A classic example for HS physics teachers when discussing circular motion is the roller coaster loop. And the classic difficulty is getting students to understand the role the track plays in exerting force on the roller coaster car. To help with that, I have developed the idea of the "natural path".

After the basic discussions of circular motion and the emphasis that the force needed for circular motion is not a real force, but the result of other real forces (I seldom call it centripetal force), we go to the roller coaster. However, I start with a typical loop cut in half vertically. We discuss what path a car would take when it came to the top of the loop and flew out into space. We get the typical projectile path. We draw one for a car moving at high speed and then another for one moving at low speed. I call those the "natural paths" that the car wants to follow.

I then draw in the rest of the coaster loop. We look at the high speed case and note that the natural path lies outside the loop. What prevents the car from following its natural path? The track. It must exert a force downward on the car to make it move in a circle.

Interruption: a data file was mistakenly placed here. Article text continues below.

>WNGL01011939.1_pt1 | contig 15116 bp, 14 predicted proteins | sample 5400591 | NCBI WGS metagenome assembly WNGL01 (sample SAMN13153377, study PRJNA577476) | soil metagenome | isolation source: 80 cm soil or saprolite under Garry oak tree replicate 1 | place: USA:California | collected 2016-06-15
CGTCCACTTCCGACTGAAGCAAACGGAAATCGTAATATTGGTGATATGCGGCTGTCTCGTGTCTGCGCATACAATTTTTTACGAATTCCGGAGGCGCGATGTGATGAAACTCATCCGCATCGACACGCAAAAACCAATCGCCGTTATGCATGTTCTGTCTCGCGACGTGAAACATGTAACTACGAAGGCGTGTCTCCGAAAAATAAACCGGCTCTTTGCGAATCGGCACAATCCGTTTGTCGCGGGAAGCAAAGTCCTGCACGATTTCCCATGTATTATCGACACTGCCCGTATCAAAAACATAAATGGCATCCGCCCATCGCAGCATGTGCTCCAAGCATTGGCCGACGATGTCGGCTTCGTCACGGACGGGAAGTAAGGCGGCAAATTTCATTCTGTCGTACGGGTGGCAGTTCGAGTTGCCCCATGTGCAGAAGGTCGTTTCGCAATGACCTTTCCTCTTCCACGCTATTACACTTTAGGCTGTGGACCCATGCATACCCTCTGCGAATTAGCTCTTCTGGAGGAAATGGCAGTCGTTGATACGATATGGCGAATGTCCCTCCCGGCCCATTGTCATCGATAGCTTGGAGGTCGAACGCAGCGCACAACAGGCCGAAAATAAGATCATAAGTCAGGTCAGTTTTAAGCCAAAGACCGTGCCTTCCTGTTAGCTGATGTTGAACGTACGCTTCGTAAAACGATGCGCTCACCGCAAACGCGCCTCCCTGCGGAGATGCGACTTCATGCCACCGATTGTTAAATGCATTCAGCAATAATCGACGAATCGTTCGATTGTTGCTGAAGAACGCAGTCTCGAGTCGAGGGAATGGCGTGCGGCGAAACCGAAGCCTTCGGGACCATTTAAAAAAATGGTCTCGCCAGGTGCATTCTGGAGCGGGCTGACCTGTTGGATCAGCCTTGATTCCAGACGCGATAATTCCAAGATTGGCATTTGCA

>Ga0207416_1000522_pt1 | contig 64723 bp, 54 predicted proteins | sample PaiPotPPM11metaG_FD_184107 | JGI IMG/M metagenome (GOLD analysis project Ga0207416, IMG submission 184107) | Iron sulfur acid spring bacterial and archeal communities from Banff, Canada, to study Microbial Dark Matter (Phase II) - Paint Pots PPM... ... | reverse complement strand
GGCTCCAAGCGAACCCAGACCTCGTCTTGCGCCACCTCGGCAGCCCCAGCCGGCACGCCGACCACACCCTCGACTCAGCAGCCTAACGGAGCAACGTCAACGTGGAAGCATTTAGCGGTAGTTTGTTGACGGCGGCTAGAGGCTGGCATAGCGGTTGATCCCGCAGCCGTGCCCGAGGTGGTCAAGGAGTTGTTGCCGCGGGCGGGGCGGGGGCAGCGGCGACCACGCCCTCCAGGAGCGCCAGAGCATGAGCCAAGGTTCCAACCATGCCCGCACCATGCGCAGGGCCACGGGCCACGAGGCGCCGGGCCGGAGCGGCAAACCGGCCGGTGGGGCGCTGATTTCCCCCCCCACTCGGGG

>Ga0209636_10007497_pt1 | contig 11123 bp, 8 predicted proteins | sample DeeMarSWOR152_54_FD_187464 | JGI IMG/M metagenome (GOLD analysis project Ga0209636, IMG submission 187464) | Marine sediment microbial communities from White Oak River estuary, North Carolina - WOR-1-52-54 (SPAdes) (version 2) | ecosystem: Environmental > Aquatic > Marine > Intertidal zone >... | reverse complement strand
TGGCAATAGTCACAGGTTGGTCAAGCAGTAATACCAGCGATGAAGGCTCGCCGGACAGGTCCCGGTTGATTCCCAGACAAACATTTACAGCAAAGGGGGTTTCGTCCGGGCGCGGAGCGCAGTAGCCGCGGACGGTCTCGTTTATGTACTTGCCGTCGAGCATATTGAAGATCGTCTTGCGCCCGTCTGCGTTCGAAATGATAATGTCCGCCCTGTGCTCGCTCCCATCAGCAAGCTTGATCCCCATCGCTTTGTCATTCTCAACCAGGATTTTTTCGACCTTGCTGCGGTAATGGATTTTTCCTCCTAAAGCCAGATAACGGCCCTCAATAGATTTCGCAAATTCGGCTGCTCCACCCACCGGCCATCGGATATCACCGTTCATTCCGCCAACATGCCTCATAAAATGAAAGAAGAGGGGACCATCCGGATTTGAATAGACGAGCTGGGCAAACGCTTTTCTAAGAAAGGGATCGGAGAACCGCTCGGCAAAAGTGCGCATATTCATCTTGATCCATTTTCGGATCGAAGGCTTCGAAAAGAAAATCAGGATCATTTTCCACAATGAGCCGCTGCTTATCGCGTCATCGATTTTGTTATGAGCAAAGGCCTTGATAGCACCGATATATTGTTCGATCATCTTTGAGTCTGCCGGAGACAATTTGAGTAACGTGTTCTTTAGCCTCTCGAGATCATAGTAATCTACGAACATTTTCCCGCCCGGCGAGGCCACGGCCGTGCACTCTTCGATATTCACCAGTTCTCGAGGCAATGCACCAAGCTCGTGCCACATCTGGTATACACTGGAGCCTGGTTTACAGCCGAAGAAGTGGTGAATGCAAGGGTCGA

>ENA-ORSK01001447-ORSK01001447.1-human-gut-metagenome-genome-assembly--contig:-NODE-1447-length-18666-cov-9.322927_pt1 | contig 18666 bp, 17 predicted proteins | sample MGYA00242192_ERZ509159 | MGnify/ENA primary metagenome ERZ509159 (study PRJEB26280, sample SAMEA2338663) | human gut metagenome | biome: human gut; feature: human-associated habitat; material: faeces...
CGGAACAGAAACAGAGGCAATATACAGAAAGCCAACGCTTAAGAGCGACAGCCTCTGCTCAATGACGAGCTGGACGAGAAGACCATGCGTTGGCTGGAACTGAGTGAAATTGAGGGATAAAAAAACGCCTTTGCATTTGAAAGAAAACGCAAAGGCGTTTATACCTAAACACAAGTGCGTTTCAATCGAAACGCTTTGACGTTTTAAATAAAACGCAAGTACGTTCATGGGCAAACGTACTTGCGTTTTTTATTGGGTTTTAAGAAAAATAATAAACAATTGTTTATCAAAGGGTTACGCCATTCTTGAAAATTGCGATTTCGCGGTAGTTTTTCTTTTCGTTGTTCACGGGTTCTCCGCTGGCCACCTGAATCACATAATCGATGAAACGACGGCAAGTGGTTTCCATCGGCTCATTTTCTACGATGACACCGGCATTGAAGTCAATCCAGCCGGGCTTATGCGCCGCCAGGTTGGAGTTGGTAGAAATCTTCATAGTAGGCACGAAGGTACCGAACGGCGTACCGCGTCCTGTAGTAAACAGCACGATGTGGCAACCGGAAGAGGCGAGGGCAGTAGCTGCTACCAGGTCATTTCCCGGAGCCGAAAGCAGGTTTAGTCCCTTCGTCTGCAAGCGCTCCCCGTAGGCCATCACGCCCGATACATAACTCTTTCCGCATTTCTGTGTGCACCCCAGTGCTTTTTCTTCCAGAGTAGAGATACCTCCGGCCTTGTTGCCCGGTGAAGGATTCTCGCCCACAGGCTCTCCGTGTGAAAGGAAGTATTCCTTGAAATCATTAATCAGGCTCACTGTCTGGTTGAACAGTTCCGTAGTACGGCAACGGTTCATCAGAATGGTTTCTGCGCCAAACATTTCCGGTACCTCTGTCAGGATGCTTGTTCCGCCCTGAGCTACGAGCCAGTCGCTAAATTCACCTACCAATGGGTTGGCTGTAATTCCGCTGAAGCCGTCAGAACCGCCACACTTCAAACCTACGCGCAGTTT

We then look at the low speed case and see that the track must exert an upward force to keep it moving in a circle. We discuss what a rider would feel for each of these cases, with my in-class examples all starting with a roller coaster engineer specifying the force she wants a typical 75 kg rider to feel and then calculating how fast the car has to be moving to satisfy that requirement.

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So, what will you feel?

Now comes the task of getting students to understand what the roller coaster passengers will feel. It starts with what they are feeling now. We talk about the forces they feel as they are sitting on the classroom stools. We decide that "normal" is when they feel the seat pushing up against them

*with a force equal to their weight*. It usually takes some more discussion to get them to realize that they would feel "normal" when something is pushing against their butts, whether is it up or down. So, when the track (and thus the seat) is pushing with a force against your butt, you feel attached to that seat; you don't feel like you are falling. If that seat no longer pushes against your butt or is even pulling your butt down, you no longer feel attached to that seat; you feel like you are falling.

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For advanced students

If you have students with a good calculus background, you can have them compare the curvature of the natural path to the curvature of the loop. And they can then calculate the force exerted by the track from the differential equation F=dp/dt.

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